Just who owns the data on Craigslist?
The anti-trust suit argues that Craigslist’s classified advertising business constitutes a monopoly in multiple markets—an assertion with which many in the newspaper industry, whose business has been kidney-punched by the online service, would no doubt enthusiastically agree.
3taps maintains that Craigslist has used cease-and-desist letters, lawsuits and other legal tools to shut down competition. Should 3taps’s suit succeed, we may see a plethora of businesses crop up that use, and add value to, the information currently mostly siloed inside the Craigslist website.
You have to wonder if newspapers, long the late-adopting hangers-on in the classifieds wars, will leverage Craigslist information to plump up their anaemic ad pages.
In July, Craigslist filed suit against 3tap, which advertises itself as “API for Access to Craigslist Data,” as well as against apartment rental mapping company Padmapper, for stealing their data. Both companies "misappropriate wholesale and commercially exploit,” according to Craigslist. Padmapper had initially yielded to a June cease-and-desist letter, but then went back to including Craigslist data, which it gathered via 3taps’s API instead of directly from the site.
According to Mike Melanson on ReadWriteWeb, 3taps will answer Craigslist’s suit today—this afternoon, in fact, according to a representative of the company—as well as file an antitrust suit against the company, “alleging that Craigslist maintains a monopolistic control over numerous markets related to online classified advertising.”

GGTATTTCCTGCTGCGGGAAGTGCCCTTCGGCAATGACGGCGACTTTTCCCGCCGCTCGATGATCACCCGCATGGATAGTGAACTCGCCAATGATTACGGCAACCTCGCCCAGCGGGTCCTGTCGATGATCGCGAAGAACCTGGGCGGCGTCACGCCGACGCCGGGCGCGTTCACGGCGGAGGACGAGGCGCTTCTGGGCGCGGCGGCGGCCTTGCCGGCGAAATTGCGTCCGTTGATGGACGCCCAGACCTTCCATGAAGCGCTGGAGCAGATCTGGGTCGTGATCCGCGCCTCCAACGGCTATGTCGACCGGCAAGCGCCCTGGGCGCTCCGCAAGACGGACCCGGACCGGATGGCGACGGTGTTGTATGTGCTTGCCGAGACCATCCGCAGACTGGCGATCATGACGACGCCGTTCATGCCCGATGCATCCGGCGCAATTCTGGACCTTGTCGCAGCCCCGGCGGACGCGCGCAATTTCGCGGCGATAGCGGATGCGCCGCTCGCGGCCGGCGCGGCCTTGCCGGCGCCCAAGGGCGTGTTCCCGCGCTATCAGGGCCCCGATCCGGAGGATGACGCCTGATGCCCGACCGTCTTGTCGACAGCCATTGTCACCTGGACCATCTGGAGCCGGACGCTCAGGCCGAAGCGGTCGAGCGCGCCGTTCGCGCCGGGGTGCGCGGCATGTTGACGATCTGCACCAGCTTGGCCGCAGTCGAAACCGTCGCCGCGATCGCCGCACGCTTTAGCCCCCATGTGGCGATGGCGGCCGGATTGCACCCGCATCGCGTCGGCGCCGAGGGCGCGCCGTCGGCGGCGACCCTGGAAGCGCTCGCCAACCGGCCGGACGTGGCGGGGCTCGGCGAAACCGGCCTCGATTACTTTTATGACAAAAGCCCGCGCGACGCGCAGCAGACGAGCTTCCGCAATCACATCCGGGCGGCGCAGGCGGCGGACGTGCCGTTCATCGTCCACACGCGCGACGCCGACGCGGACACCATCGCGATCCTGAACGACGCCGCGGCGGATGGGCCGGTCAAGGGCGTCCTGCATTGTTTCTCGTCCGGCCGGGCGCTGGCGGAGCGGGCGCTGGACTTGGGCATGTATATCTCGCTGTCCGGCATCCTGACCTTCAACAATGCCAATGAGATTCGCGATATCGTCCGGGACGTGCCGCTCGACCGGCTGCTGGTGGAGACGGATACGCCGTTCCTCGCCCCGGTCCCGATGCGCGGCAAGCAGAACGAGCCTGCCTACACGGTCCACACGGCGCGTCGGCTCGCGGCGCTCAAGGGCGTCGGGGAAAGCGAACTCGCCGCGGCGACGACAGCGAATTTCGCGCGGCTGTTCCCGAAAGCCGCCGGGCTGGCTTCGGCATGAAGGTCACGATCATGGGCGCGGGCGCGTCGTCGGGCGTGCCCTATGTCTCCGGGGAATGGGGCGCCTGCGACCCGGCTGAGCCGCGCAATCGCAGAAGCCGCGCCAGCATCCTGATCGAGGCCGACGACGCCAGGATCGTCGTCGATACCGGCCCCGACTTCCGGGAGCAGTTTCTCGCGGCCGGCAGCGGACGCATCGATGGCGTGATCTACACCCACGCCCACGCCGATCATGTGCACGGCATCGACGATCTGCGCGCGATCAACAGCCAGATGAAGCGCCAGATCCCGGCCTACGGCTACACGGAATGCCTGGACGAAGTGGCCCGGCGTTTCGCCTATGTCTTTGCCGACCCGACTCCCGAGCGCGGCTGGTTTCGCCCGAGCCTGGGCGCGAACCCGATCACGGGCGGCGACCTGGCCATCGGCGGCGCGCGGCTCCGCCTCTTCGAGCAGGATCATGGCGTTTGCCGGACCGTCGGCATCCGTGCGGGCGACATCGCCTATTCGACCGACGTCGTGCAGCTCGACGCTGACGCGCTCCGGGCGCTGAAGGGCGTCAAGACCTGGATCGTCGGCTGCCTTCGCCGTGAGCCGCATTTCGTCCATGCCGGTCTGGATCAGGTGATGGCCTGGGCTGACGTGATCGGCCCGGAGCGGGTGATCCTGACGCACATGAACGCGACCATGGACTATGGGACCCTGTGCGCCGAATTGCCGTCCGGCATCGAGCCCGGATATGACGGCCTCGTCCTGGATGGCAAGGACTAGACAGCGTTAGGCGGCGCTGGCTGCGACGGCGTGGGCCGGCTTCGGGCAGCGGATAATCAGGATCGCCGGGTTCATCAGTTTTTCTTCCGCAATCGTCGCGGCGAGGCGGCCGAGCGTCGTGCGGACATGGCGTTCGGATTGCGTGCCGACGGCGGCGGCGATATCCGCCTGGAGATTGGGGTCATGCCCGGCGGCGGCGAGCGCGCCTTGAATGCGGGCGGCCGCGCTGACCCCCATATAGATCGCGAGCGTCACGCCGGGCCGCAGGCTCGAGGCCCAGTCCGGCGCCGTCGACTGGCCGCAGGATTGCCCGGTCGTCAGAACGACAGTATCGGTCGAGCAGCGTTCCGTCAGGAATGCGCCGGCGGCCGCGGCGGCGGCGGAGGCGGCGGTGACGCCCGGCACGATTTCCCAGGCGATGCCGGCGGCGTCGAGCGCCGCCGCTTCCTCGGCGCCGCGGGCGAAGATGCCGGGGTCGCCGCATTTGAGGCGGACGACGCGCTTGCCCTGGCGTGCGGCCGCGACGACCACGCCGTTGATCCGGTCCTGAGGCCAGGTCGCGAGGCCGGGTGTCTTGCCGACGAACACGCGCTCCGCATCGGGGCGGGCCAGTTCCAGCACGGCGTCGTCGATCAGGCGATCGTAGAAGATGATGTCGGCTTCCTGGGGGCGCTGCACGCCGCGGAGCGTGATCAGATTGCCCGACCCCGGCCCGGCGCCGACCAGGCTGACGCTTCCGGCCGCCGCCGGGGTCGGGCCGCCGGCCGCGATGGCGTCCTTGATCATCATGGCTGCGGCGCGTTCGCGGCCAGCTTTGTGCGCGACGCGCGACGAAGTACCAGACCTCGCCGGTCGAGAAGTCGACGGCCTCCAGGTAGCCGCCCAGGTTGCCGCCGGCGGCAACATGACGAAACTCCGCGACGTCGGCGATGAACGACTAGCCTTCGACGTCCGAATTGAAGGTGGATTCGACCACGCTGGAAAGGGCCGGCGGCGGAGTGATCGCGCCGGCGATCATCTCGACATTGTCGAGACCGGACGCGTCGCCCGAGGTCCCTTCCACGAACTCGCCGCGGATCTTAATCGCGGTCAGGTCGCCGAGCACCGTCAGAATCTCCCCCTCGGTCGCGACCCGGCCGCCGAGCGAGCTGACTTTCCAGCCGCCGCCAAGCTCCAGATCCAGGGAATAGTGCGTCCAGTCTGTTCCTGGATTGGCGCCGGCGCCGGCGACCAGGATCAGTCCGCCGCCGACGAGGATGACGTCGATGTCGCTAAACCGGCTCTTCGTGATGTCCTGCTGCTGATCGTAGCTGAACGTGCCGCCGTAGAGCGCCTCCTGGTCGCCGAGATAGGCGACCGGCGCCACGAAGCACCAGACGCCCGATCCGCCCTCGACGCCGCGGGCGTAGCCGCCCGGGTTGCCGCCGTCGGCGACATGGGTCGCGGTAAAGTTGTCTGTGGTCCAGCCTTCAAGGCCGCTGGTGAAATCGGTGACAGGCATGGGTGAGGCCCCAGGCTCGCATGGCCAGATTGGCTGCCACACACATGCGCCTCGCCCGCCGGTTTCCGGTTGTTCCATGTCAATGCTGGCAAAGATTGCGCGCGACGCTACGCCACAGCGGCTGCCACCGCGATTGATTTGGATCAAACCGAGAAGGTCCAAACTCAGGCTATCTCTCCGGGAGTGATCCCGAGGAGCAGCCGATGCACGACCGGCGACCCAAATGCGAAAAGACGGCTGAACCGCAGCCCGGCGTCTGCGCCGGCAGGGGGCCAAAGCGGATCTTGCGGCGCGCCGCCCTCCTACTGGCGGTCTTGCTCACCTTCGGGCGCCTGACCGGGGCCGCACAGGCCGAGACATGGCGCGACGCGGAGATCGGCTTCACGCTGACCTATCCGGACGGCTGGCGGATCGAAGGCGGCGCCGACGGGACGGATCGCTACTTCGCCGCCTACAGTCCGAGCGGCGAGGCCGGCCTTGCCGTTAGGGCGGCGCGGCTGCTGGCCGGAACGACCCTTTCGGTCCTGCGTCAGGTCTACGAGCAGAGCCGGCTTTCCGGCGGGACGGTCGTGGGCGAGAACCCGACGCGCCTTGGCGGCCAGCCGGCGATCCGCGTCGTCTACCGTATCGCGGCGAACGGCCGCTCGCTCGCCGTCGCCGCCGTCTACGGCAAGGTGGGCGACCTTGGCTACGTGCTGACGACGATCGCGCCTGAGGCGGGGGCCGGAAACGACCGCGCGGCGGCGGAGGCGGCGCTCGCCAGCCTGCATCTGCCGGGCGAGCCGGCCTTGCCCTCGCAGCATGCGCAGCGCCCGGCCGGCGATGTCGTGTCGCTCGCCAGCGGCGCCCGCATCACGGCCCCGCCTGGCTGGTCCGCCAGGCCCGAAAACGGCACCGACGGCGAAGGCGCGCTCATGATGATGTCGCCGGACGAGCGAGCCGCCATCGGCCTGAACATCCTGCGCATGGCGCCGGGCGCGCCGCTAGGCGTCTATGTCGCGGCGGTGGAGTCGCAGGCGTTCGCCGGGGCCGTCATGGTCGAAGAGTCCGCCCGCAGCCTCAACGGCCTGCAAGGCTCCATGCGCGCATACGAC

A copy of the response is available via Melanson on Slideshare.
3taps’s CEO Greg Kidd asserts that, as "public facts are public property," Craigslist doesn’t have a leg to stand on in presuming that its data is proprietary. Further, 3tap did not take the info from Craigslist’s servers, but rather from publicly-indexed information, strengthening the case that the doesn’t belong to Craigslist anyway.
That public facts are in fact public property is well-established copyright law. But, the Electronic Frontier Foundation’s attorney Kurt Opsahl notes in Melanson’s article, “what may not be clear cut in this case is whether or not a Craigslist ad is pure fact or contains an element of creativity that can be copyrighted.” But even if it does, is the copyright owned by Craigslist or by the person who put the ad on Craigslist?
Photo by Cory Doctorow/Flickr